degrees/16 segments) but averaging (dithering) makes up for this. The temperature
measurement (+/-1 degree F) is not so ideal. The temperature sensor is
poorly located above the door on the main building. It probably reads inaccurately
(too high) in the late day when the west-facing dark bay is illuminated
by the setting sun.
The current algorithm for calculating the numbers generated by Junior
is the following: The current condition is from the last actual single
measurement. Every 5 seconds a reading is performed with the one-minute
averages stored in a data array. For the "15 minute average",
the last fifteen one-minute averages are utilized. The wind speed is just
an arithmetic average. The wind direction is a normalized vector average
(ie. average direction, evenly time weighted, not weighted by wind speed).
The spread in wind direction is computed from the one-minute average entries
to avoid transient swings in the wind direction. The "one hour ago"
condition is calculated using twenty one-minute averages from 50 minutes
to 70 minutes ago. This gives a very reliable average for trend information.
The very last temperature after the "good-bye" (John's voice)
is the lowest temperature for the last 12 hours. This is a good indicator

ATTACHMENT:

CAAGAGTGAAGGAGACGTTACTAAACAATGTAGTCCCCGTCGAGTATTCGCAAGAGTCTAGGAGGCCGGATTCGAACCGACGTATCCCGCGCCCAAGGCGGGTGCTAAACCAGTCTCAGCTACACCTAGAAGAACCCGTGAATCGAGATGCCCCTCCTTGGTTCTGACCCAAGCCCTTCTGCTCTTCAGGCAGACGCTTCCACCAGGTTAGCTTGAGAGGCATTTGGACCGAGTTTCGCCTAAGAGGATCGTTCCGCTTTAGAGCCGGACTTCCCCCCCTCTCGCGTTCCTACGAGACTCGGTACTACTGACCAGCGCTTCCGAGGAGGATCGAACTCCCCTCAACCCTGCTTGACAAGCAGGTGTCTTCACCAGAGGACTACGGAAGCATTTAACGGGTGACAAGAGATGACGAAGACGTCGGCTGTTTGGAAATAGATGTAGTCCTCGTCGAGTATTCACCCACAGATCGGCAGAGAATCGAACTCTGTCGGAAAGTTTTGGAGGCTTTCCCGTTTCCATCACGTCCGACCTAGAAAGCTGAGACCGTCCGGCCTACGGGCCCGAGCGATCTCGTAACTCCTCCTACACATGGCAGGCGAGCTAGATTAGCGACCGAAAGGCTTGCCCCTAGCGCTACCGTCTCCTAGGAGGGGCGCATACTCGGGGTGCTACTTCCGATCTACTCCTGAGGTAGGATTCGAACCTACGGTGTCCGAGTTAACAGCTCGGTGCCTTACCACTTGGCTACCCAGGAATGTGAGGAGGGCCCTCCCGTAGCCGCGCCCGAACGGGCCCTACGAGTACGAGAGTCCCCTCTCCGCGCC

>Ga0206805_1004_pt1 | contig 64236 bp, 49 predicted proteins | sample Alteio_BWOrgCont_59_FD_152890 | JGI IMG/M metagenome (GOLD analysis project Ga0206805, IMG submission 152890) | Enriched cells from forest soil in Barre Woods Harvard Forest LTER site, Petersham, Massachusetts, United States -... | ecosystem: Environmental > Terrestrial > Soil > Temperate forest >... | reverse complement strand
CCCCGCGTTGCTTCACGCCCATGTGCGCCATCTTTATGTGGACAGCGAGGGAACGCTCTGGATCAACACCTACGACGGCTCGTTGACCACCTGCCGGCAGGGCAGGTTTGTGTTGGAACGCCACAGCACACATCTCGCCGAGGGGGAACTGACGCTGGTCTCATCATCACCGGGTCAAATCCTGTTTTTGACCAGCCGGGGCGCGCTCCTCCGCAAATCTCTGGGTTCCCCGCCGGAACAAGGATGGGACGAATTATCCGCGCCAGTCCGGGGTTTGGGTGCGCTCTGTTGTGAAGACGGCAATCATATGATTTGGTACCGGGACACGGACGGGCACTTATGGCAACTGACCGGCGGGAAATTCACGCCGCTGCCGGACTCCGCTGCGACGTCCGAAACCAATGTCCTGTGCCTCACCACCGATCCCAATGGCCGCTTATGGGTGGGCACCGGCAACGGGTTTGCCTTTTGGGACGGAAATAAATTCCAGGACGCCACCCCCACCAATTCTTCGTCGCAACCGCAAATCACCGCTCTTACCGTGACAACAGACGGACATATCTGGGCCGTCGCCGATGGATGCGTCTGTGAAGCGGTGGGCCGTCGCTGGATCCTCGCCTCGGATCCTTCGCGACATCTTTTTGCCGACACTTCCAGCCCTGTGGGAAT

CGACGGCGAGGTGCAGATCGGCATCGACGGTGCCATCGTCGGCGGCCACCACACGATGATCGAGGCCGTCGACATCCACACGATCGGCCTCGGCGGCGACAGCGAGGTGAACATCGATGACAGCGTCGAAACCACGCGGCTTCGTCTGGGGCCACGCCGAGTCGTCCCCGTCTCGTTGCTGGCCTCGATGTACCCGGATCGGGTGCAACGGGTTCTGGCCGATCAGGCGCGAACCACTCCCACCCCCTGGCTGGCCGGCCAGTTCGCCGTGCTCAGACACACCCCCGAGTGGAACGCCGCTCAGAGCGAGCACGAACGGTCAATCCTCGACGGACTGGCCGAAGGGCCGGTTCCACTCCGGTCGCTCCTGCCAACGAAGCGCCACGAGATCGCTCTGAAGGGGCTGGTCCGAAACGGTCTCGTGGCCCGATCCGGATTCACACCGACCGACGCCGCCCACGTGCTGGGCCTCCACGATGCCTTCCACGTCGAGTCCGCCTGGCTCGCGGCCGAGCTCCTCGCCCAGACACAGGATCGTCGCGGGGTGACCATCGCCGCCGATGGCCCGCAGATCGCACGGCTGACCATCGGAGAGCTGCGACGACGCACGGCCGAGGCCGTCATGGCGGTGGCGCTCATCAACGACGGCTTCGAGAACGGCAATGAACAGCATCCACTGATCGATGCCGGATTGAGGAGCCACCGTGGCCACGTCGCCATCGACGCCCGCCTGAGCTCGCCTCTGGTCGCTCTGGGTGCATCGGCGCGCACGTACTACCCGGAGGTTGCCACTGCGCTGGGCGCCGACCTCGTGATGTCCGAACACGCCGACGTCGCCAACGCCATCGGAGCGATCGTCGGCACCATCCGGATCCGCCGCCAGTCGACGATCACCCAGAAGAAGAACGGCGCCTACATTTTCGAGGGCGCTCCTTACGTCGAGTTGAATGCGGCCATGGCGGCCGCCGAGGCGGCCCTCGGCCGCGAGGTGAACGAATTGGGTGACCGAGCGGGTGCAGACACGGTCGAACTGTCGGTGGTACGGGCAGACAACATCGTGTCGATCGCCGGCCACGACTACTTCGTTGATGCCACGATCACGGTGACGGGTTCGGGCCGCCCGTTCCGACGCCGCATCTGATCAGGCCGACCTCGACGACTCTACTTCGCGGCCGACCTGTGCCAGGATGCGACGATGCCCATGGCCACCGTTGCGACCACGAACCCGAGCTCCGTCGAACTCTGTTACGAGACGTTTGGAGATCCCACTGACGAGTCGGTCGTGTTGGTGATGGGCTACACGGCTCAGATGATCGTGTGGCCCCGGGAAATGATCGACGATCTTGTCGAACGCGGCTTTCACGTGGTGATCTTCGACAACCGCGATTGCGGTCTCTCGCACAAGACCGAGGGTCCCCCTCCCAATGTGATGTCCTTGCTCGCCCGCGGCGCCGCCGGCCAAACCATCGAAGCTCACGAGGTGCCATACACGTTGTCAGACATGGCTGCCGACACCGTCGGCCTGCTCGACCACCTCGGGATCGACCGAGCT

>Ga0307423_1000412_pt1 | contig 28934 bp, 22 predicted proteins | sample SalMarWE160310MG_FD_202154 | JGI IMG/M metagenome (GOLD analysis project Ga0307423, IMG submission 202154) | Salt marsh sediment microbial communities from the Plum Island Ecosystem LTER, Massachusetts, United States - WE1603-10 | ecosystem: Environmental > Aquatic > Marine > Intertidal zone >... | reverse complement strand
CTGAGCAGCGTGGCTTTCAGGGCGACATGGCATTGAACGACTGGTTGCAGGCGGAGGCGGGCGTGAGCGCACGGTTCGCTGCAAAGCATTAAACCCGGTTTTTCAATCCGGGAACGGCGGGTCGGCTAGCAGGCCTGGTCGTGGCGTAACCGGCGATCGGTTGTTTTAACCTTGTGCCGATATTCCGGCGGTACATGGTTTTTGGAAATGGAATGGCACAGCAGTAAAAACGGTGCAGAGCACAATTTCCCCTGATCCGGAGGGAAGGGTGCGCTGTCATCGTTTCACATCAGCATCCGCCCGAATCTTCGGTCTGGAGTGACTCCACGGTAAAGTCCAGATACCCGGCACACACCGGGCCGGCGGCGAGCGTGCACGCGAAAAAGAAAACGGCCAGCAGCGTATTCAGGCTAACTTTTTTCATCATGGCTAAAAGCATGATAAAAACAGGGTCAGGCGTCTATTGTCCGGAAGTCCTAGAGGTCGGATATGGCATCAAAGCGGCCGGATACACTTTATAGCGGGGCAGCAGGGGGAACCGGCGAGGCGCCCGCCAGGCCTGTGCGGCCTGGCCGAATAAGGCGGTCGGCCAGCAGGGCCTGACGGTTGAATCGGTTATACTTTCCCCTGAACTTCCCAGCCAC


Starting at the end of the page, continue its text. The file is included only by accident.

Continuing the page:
of the presence of an inversion layer which tends to keep things warm on
the mountain (~2000') overnight. The very last number is the number of
calls (modulus 200).
Remember that the winds can be higher and different from the HG launches
due to the higher altitude and different location. It also tends to experience
higher indicated NW winds due to a venturi effect of the terrain. In the
summertime an extreme inversion layer can set up by the marine effect.
Many times it can be northy on launch but southy at the beach. In addition,
don't ever trust the temperature readings when the sun is west of high
noon (ie. in the afternoon until sunset). The temperature sensor is in
the upper part of a *dark* bay and gets very hot.
Obviously, since we are dealing a standard PC, the system can be configured very
easily for a number of different functions. A future possibility is a "high-tide"
warning indicating time and height, but is mostly a concern for the winter months
when the beach is washed away. A paging service is very easy and if enough interest
can support the extra telephone cost then it can be done. That's all for now.